Her previous sugar daddy was a 45-year-old Hong Kong businessman who would travel to Singapore once or twice a month. Eventually, they developed feelings for each other. When COVID-19 struck, he asked that she move to Hong Kong to be with him but she refused.
Pandemic or not, Stacey maintains that she would not have given up her finance job and life in Singapore; her career is her priority. So, they ended the arrangement. “I [felt] sad to call it off, but bobian lah (no choice),” Stacey laughs.
Sugar baby versus sex work
However, Stacey clarifies that not all sugar relationships turn serious. At the core of being a sugar baby is providing companionship and/or physical intimacy as a paid-for service. It would do most sugar babies well to remember that a sugar daddy is a client, not a boyfriend.
This exchange of young bodies and time for money and a lavish lifestyle is why some associate sugar babies with sex workers. Stacey explains what sets being a sugar baby and a sex worker apart is the freedom of choice.
Like their sugar daddies, sugar babies can decide who they want to be in an arrangement with. They can either have one or multiple ongoing arrangements, but usually see one person a day. They can negotiate for what they want and are willing to offer; physical intimacy can be completely off the table. Sugar babies and their daddies do build an emotional connection with and care for each other. If they feel the sugar relationship is not going the way they want, they can call it off.
On the other hand, sex workers usually have multiple customers lined up daily. They might not always have a choice of who they sleep with and force themselves to have sex even if they don’t want to. Their relationships with their clients are typically a one-off or short-term affair.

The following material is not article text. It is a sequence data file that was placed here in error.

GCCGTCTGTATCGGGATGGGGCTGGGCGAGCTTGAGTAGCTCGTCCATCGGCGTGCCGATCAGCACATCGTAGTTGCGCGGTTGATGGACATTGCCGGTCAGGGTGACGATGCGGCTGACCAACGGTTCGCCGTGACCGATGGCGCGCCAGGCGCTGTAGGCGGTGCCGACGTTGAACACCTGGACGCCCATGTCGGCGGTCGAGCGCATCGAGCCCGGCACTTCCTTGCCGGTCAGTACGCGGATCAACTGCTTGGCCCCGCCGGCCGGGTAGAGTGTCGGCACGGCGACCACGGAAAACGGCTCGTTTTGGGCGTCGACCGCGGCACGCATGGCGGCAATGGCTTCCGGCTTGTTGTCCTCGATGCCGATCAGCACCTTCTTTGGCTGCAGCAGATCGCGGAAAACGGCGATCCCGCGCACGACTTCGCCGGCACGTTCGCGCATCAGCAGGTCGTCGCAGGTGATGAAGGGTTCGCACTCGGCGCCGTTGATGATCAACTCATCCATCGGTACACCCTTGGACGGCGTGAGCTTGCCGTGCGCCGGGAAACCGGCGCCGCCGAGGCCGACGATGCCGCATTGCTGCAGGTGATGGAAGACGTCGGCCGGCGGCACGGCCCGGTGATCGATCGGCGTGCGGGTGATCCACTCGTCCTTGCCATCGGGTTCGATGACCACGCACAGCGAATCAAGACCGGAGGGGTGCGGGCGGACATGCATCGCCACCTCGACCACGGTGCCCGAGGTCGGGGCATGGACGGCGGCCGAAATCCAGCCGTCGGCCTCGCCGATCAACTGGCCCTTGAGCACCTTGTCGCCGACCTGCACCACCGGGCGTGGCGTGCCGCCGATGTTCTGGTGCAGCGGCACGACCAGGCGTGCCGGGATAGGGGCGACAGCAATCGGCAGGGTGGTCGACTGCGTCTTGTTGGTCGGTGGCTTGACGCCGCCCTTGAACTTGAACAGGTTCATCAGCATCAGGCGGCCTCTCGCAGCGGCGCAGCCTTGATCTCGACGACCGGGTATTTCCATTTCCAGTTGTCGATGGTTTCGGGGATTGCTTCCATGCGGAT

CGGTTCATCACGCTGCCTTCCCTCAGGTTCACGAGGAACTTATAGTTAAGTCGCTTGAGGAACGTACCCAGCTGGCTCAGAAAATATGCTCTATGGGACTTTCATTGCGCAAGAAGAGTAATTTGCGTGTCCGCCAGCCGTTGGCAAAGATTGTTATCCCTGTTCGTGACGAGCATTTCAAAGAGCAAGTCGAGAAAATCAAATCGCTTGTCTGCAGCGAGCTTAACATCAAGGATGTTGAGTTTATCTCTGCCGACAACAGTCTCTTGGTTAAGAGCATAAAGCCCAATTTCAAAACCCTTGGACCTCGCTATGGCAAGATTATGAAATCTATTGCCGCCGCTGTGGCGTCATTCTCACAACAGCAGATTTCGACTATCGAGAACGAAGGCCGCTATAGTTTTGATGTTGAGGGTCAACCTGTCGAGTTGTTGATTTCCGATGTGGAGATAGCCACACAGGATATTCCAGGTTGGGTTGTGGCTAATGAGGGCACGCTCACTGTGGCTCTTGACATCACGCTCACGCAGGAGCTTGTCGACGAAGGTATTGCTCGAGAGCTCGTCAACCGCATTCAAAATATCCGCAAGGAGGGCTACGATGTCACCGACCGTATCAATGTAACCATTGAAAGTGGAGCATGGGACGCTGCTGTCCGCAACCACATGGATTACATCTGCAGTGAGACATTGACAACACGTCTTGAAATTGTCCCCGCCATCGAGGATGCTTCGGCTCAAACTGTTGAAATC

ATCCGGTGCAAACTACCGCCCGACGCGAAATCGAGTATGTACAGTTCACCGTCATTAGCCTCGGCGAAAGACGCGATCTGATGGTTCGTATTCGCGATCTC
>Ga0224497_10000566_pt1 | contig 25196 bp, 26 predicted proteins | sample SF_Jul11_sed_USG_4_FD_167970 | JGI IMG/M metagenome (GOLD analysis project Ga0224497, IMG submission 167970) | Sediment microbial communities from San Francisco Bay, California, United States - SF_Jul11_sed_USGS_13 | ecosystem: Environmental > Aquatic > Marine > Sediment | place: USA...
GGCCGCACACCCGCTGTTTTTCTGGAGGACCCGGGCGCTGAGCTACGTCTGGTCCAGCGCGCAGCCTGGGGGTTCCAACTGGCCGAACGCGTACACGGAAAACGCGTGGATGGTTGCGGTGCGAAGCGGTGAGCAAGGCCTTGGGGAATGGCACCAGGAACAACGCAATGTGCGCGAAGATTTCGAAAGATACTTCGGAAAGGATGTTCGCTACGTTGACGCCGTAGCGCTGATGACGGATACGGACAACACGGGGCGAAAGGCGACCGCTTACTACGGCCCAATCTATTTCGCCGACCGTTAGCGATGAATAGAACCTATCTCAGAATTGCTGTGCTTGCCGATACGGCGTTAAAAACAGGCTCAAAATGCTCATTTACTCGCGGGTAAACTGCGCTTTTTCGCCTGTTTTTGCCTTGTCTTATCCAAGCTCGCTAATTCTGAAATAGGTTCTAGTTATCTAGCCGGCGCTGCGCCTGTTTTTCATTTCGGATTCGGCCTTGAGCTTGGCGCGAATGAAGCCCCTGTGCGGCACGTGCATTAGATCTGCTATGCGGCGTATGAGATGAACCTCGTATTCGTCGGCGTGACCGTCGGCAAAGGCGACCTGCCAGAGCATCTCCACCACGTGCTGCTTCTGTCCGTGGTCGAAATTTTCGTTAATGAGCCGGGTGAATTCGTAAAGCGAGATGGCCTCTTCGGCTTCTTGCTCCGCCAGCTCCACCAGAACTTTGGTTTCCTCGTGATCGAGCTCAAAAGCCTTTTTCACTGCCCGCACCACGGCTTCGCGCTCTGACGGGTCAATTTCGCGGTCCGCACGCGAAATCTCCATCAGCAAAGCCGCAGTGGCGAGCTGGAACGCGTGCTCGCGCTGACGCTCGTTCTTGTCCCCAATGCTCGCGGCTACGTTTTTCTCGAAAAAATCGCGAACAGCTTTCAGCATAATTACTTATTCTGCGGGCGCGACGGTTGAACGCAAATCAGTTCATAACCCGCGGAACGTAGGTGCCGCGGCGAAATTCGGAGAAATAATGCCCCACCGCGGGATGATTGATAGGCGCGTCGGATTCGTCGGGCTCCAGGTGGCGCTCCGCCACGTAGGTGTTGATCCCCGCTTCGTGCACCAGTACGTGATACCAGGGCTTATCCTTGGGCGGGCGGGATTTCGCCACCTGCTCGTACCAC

Being a sugar baby as a side hustle
Another key distinction is that a sugar daddy does not want to feel like he is a John. Neither does a sugar baby want to feel like she is a prostitute. That is why sugaring terminology sees certain words substituted to promote a dynamic of mutual respect.
“Intimacy” is used instead of “sex”; “companionship” as a replacement for “time and emotional labour”; “meeting” or “dating” over “ordering” or “going to”; “client” and “worker” are discarded for “partner”.
In some ways, keeping a sugar baby is like maintaining a courtesan, aka self-made women who were ‘professional mistresses’ to wealthy and powerful men during the 14th to 17th centuries. Often, they were intelligent, well-dressed, independent and had talent. In exchange for their services, entertainment and companionship, they were given luxuries and status.
This mirrors the modern-day relationship between sugar babies and sugar daddies. To keep a sugar baby, he has to wine and dine her; and compensation can extend to providing career advice, housing, social connections…
On her end, to keep her man, a sugar baby has to offer more than just sex. She has to know how to flirt, negotiate, pacify, hold a conversation, and carry herself well. Above all, she needs to have confidence. At the end of the day, a sugar baby is a businesswoman who puts herself first.
As a sugar baby, Stacey knows this. That’s why she spends a significant sum of money on skincare and lipstick to maintain her looks. But she is not doing it solely for her sugar daddy. She’s mainly doing it to feel like and be the best version of herself.
Finding A Sugar Daddy In Singapore
Even though it is clear the sugar baby holds less power due to her lesser financial capabilities, a sugar relationship is still a mutually beneficial arrangement between two consenting adults. Despite Stacey’s openness and positive attitude to sugar relationships, she acknowledges that there will always be some who look down on her unconventional lifestyle choice.
“[They will] judge you, say that you’re shallow, incapable, stupid. They will think that [being a] sugar baby is just [about providing physical] intimacy so that you can get an allowance. But it’s not like that lah.”
“I’m very confident, so I don’t really care about what other people say about me. I don’t need any explanation to others, because I’m happy with what I’m doing.”